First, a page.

It seems like it would be a pretty easy question to answer, but it can get quite complicated. The answer depends on where you are.
New York State law requires property owners to maintain their property in a reasonably safe condition. If someone is injured because the property is not properly maintained, the owner could be held liable for negligence and be responsible for someone’s injuries.
When it comes to the public sidewalks in front of your house, things can get a little fuzzy. Generally speaking, even though the sidewalks are owned by the municipality, most local codes require the abutting property owner to maintain the sidewalk, including keeping the sidewalk clear of obstruction, or, in the winter, snow, and ice. In some municipalities, even if someone were to be injured on a sidewalk, the injured party would not be able to bring a suit against the property owner unless the owner created a more dangerous condition than was already present.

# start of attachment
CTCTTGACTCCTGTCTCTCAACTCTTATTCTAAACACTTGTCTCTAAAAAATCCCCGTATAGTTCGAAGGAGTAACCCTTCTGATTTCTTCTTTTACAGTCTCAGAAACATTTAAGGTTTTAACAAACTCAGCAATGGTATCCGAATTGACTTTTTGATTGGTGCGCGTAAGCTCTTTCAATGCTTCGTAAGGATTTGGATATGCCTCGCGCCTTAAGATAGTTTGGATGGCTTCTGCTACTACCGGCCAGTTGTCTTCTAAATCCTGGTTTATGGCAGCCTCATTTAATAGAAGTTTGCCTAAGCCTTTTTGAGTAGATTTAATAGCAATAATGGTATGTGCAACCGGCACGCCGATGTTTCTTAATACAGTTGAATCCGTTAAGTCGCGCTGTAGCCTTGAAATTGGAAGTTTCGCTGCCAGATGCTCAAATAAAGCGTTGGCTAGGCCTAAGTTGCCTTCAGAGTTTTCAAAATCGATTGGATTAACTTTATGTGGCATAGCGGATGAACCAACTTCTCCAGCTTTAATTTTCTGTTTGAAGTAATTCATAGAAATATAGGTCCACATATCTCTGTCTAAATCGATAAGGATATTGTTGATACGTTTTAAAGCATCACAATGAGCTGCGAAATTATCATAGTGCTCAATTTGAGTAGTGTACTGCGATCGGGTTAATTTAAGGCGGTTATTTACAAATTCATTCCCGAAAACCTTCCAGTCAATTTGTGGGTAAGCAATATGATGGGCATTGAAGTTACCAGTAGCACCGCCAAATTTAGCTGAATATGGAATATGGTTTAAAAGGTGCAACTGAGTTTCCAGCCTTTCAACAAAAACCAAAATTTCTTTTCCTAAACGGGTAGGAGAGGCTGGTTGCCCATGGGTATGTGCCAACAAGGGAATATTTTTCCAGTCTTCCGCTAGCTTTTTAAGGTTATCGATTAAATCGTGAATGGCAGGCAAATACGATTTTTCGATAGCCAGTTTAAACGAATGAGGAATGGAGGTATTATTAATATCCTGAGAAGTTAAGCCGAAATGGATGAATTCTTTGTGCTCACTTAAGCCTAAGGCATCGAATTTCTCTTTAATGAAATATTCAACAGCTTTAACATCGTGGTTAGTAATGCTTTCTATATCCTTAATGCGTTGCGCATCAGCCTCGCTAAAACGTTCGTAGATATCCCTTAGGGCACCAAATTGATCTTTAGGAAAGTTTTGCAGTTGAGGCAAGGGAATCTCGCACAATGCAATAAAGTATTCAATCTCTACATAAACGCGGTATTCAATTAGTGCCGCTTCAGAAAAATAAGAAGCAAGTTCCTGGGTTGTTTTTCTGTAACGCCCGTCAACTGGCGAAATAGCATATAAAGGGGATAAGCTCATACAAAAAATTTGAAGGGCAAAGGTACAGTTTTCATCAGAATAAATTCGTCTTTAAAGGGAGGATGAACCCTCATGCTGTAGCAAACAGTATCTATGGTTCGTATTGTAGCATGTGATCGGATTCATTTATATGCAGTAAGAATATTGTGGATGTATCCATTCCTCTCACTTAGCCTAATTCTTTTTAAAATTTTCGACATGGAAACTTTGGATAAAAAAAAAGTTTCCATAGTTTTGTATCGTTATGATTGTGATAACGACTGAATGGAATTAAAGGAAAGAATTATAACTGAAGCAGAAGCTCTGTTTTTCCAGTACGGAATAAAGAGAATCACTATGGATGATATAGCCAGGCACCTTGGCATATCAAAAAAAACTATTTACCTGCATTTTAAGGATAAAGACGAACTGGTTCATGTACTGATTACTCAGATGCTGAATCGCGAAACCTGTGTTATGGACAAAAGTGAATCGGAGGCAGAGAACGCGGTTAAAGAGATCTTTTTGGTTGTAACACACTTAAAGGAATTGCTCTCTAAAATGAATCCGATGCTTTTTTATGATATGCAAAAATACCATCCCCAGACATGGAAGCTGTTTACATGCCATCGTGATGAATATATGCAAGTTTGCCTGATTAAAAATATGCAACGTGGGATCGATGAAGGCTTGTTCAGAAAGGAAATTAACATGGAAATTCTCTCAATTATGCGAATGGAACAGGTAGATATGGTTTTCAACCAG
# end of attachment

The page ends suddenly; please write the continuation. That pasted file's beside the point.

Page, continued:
In many municipalities–the City of New York, local villages like Mineola or Hempstead, and towns like the Town of Oyster Bay–local ordinances specifically shift liability for these kinds of injuries from the municipality to the abutting property owner.
These liability-shifting codes are important to ensure the safety of people using public sidewalks and pathways. Without directly imposing liability on the abutting property owner–the person best suited to care for these areas–many people would suffer serious injuries and be unable to obtain fair compensation even though it’s obvious that someone was careless and negligent and didn’t take care of a sidewalk.
Not surprisingly, in the areas where the town is liable, it is much harder to bring a suit against the town, and generally, compensation is much lower. The towns require a 90-day notice prior to a lawsuit being filed and in a lot of cases, there is a much shorter window in which to file a claim due to strict statutes of limitations compared to the towns where the liability has been shifted to the homeowners.
If you, a family member, or a close friend have been injured, talk to us about what your rights are and what you can do.